With regard to the mobile office initiative, I understand from the Garda authorities that five new vans have been purchased for conversion to mobile offices. Arrangements are currently being made for the necessary conversion work which will result in the provision of a public area, counter and office facilities. In addition I understand that the mobile offices will be brought into service as quickly as possible.

Asylum Seeker Accommodation

Questions (527)

Maureen O'Sullivan

Question:

527. Deputy Maureen O'Sullivan asked the Minister for Justice and Equality following the review by the UN Committee Against Torture where the committee recommends that the State partly take measures to ensure that all persons detained for immigration related reasons are held in facilities that are appropriate to their status, his views on the current situation relating to immigration related detainees; and the plans that have been made to make appropriate facilities available. [10288/13]

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Written answers (Question to Justice)

Arrangements for the detention of non-nationals on immigration grounds are a matter for the Garda National Immigration Bureau. Under these arrangements persons are generally accommodated in the committal facility for the area in which their case is processed. The detention of non-nationals is subject to judicial oversight which includes recourse to the courts for all detainees. Detention must also be in accordance with national and international law, in particular the European Convention on Human Rights which requires every organ of the State to perform its functions in a manner compatible with the State's obligations under the Convention.

Places of detention are subject to rigorous inspection systems governed by both national and international oversight bodies. The existing international system of inspection operates under the auspices of the Council of Europe Convention for the Prevention of Torture and Inhuman or Degrading Treatment or Punishment which Ireland has been a party to since 1989 while the Office of the Inspector of Prisons is responsible for national oversight arrangements.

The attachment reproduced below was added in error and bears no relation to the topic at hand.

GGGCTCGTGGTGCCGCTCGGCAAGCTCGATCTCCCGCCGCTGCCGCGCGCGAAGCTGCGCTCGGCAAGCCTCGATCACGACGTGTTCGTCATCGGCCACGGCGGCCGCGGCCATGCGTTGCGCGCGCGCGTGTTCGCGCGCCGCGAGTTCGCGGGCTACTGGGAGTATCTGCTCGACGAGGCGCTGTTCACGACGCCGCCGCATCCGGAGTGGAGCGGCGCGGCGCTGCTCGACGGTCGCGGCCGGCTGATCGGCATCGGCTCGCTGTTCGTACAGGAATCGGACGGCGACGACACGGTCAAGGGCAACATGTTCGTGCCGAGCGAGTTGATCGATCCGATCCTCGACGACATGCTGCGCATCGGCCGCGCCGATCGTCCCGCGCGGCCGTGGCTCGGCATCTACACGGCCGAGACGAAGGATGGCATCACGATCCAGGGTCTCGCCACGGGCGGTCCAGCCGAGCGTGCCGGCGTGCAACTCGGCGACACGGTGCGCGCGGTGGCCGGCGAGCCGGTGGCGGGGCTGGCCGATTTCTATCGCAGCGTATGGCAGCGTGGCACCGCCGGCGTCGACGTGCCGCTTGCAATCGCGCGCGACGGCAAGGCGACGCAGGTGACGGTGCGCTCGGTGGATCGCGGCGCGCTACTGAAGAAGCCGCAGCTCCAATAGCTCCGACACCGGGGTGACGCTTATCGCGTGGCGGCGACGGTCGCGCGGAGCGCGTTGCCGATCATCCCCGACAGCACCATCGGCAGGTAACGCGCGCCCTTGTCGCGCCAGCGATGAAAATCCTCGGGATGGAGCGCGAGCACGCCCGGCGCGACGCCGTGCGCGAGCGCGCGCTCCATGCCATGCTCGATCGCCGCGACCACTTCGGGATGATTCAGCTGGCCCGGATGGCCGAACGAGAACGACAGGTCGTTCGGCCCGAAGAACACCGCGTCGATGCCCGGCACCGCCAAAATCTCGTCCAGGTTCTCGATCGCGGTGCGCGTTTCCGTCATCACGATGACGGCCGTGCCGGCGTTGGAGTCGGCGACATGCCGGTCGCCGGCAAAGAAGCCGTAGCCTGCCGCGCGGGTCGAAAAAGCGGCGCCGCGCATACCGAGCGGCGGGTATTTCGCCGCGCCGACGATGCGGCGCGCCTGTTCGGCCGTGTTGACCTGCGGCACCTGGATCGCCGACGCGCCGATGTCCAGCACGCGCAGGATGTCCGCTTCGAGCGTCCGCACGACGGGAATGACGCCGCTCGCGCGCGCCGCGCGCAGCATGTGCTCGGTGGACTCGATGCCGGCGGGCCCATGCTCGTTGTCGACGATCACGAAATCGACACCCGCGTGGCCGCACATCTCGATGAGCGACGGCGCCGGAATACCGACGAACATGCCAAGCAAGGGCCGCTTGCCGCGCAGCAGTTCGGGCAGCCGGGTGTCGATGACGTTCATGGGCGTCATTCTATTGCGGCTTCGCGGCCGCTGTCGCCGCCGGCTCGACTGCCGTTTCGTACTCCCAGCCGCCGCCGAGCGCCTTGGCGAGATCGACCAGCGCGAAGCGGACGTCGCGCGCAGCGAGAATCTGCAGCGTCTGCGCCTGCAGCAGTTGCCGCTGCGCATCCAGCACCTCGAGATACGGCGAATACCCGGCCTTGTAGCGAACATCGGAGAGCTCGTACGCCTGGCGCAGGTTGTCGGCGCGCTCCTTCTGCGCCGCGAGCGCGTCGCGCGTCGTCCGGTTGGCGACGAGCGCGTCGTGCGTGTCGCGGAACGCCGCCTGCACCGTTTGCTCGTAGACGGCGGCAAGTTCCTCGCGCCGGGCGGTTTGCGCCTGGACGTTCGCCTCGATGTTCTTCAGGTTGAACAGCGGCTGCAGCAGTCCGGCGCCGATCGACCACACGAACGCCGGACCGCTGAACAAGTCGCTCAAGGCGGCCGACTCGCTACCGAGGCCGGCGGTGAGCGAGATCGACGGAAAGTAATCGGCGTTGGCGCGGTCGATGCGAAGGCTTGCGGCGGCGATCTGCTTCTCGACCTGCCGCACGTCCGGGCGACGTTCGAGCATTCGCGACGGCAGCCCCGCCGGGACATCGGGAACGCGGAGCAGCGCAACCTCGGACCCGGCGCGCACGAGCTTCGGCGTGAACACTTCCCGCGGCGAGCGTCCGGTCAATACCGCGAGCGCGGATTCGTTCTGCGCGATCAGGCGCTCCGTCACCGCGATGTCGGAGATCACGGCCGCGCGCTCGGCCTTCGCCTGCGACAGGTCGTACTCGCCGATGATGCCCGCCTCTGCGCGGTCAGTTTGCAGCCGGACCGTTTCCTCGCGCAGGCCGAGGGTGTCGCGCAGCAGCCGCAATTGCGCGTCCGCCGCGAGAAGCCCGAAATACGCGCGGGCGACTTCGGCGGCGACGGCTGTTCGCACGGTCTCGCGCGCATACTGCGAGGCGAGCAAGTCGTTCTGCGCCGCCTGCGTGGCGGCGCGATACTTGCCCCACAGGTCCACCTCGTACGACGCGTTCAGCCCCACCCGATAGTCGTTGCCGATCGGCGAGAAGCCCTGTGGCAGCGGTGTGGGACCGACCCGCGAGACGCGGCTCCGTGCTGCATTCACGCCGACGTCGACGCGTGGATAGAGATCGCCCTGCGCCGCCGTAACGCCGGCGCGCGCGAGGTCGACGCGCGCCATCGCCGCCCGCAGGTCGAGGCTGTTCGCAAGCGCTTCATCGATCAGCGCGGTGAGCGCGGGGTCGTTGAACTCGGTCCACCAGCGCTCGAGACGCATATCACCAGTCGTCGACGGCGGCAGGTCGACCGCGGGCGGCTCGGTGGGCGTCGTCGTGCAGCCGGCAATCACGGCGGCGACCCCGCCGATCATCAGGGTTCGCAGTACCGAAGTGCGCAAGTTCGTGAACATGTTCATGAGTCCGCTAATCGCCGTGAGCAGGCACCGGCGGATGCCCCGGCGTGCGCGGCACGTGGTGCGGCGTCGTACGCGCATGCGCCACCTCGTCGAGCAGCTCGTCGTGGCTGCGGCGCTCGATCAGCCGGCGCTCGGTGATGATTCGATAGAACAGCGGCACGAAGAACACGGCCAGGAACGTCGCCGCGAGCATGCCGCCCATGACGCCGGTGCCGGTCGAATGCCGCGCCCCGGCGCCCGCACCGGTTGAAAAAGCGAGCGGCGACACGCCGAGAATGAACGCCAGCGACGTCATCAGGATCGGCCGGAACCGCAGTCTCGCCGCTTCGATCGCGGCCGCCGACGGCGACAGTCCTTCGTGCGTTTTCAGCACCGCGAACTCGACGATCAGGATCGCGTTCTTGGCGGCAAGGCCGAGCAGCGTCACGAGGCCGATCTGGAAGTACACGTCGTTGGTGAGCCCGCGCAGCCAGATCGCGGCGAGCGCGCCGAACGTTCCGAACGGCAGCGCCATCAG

The Optional Protocol to the UN Convention against Torture and All Forms of Cruel, Inhuman or Degrading Treatment or Punishment, signed by Ireland on 2nd October, 2007, establishes a national and international inspection system for places of detention which is modelled to a significant extent on the Council of Europe Convention for the Prevention of Torture and Inhuman or Degrading Treatment or Punishment.

The Government has approved the drafting of a General Scheme of an Inspection of Places of Detention Bill, which will include provisions to enable ratification of the Optional Protocol to the UN Convention against Torture. Subject to competing legislative priorities, it is expected that the General Scheme will be completed early this year.

Asylum Seeker Accommodation

Questions (528)

Terence Flanagan

Question:

528. Deputy Terence Flanagan asked the Minister for Justice and Equality the amount paid by his Department to asyslum centre firms for the past five years; and if he will make a statement on the matter. [10295/13]

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Written answers (Question to Justice)

The Reception and Integration Agency (RIA), a functional unit of the Irish Naturalisation and Immigration Service (INIS) of my Department, is responsible for the accommodation of persons while their applications for international protection are being processed. Currently there are 4,819 persons accommodated throughout the State in 35 centres under contract to RIA.

The amounts paid to contractors for accommodation and ancillary services for asylum seekers over the past 5 years are as follows:

Year

Amount

2008

€91.47m

2009

€86.50m

2010

€79.07m

2011

€69.45m

2012

€62.3m

The Deputy may also wish to note that published on RIA's website – www.ria.gov.ie - are its Annual Reports for the years 2007 to 2011 inclusive. These reports include details of spending for those years, showing total payments for contracts in respect of State owned, commercial and self catering centres; for transport costs; for utility costs in State owned centres; and for miscellaneous payments. The 2012 report is being compiled and will be published as soon as possible.

Garda Deployment

Questions (529)

Gerald Nash

Question:

529. Deputy Gerald Nash asked the Minister for Justice and Equality if he will outline the Garda personnel resources allocated to provide policing and patrol car support in the Cooley Peninsula area, County Louth; the number of vehicles available to the gardaí in this area for the years 2010, 2011, 2012 and to date in 2013; and if he will make a statement on the matter. [10311/13]